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Success of IMF program depends on home grown plan, not on following fund’s recipe blindly

At a recently held seminar at the Sustainable Development Policy Institute (SDPI), Teresa Daban Sanchez, Resident Representative, International Monetary Fund (IMF) to Pakistan said, “The Fund’s program faces significant risk from a failure to build political consensus around its key components”. Added to this is the threat of failure to get off the ‘grey list’ of the Financial Action Task Force (FATF) that could complicate access to private financing from global markets. She also insisted that Pakistan has to get out of the grey list. She minced no words and said that the biggest risk faced by Pakistan is political risk.

The Government of Pakistan (GoP) has committed to making amendments to the State Bank Act, Nepra Act, Anti-Money Laundering Act and the State-Owned Enterprise Act as part of the IMF program. However, the incumbent government right now faces a weaker position and making these amendments may not be an easy task. A ray of hope emerged after the recent survival of Chairman Senate, in a non-confidence move. The situation demands better understanding of ruling regime with the opposition. It also demands the opposition to make a difference between ‘political rivalry’ and ‘achieving the national objectives’. Sitting Prime Minister, Imran Khan was the biggest opponent of borrowing from IMF, but has to swallow this bitter pill. Coming under an IMF program does provide a temporary relief but better policies have to be developed and implemented to find the sustainable solutions.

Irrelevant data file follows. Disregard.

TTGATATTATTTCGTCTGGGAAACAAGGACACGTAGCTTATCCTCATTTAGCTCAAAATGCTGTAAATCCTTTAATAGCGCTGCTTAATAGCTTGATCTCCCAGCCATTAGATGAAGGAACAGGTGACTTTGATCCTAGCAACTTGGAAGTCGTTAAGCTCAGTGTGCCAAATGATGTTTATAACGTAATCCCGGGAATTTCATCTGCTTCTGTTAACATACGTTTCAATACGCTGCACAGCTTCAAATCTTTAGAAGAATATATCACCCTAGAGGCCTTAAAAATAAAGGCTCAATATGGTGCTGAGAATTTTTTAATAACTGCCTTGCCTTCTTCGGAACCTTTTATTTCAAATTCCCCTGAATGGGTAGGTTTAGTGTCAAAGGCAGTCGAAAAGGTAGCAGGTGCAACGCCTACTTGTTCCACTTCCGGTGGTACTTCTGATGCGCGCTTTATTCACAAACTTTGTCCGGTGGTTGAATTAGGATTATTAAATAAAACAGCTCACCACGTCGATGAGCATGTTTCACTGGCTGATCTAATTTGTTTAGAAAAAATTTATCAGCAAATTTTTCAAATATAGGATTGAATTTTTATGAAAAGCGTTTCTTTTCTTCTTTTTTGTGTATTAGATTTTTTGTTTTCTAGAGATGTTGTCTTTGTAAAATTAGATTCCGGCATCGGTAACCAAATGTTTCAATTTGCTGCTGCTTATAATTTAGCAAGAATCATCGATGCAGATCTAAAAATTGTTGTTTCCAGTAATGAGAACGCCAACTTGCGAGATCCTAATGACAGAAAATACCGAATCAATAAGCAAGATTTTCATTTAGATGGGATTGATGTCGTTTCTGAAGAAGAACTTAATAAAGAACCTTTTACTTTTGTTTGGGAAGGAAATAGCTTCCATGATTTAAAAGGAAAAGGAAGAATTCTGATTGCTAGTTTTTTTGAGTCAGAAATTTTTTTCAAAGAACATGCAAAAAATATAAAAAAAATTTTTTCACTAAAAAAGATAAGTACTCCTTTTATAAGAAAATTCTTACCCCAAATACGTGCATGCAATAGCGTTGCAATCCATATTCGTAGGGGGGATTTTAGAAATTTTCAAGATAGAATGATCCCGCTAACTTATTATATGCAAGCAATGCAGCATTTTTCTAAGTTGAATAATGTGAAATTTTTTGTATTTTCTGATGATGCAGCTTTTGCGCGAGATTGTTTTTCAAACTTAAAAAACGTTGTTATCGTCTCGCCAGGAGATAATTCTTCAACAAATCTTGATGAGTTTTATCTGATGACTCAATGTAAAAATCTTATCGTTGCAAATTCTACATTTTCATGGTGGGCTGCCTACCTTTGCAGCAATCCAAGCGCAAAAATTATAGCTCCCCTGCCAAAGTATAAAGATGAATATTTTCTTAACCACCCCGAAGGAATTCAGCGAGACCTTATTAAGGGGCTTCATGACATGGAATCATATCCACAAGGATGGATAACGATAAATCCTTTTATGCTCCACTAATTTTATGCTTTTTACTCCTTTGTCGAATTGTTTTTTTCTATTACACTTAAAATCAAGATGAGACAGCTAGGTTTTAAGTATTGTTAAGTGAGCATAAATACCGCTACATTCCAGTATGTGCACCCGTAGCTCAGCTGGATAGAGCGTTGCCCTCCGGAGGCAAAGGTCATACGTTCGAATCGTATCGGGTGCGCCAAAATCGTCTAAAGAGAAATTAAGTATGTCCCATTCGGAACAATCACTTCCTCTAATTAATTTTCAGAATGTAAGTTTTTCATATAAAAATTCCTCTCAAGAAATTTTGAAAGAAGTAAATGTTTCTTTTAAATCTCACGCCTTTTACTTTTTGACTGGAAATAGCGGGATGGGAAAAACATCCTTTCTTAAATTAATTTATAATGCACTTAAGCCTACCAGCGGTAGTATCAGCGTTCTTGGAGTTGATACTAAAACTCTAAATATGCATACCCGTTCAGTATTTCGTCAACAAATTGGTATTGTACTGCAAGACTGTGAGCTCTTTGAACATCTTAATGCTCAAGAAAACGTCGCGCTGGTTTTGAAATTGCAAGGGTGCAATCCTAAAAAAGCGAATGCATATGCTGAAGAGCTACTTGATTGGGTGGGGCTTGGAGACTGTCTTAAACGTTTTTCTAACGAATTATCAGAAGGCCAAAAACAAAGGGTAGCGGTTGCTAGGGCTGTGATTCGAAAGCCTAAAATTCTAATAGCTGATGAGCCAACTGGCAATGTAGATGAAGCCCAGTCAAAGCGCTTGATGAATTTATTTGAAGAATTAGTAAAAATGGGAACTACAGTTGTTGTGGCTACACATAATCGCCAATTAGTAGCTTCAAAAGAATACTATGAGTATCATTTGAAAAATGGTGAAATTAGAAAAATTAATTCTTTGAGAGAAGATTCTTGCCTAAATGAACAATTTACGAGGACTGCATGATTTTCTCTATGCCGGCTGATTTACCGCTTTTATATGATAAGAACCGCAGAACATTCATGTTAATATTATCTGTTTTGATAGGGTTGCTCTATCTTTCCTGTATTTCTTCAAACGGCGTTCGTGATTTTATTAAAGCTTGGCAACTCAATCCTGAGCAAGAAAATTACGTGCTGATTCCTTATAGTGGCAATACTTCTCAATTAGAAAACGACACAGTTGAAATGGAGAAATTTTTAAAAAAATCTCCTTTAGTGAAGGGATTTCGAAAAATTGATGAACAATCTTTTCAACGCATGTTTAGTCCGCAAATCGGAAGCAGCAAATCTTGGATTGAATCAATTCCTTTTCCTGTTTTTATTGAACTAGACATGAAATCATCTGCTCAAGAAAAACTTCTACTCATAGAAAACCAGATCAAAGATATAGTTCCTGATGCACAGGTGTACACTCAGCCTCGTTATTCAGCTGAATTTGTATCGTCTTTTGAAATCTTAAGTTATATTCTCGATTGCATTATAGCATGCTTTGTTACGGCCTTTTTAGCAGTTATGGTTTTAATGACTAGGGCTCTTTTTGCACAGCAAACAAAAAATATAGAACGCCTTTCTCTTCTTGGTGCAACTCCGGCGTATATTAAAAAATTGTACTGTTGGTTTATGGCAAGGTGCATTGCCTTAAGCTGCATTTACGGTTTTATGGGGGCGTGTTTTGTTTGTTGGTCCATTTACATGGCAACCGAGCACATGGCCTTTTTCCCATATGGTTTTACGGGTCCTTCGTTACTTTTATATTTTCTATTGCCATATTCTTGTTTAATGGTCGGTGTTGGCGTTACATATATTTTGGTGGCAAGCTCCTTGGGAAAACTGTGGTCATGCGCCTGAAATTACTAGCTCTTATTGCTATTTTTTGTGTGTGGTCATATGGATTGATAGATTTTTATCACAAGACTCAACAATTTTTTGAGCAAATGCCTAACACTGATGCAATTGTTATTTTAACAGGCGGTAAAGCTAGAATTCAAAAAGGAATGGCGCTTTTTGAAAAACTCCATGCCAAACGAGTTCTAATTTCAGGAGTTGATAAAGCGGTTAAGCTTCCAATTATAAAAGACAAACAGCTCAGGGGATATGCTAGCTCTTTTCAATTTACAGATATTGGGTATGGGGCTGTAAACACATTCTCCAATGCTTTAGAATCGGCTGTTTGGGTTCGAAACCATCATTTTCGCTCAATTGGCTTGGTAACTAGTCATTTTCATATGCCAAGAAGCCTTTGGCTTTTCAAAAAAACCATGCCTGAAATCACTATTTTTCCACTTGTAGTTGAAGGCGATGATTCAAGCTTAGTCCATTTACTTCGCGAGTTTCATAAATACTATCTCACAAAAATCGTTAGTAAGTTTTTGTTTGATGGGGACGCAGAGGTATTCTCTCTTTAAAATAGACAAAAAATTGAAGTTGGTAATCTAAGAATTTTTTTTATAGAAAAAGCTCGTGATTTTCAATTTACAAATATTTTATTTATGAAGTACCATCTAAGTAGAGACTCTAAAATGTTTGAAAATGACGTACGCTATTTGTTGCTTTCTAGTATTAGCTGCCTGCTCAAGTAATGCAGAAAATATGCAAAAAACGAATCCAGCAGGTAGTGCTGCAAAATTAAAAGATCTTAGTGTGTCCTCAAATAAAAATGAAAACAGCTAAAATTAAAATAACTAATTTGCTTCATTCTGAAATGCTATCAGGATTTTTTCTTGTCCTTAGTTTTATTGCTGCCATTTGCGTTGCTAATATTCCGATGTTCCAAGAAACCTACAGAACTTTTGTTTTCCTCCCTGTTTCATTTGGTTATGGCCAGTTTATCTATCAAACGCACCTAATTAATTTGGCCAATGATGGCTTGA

Documenting Gold Import

One of the requirements of FATF is that gold trade in Pakistan should be documented to avoid its use for money laundering and terrorism financing. Analysts FATF is completely unaware of the dynamics of this trade in Pakistan. They say if the central bank does not provide foreign exchange for the import of gold, the demand has to be met through smuggling, because gold is not produced locally. The FATF should make it mandatory for Pakistan’s central bank to provide foreign exchange for the commercial import of the precious metal.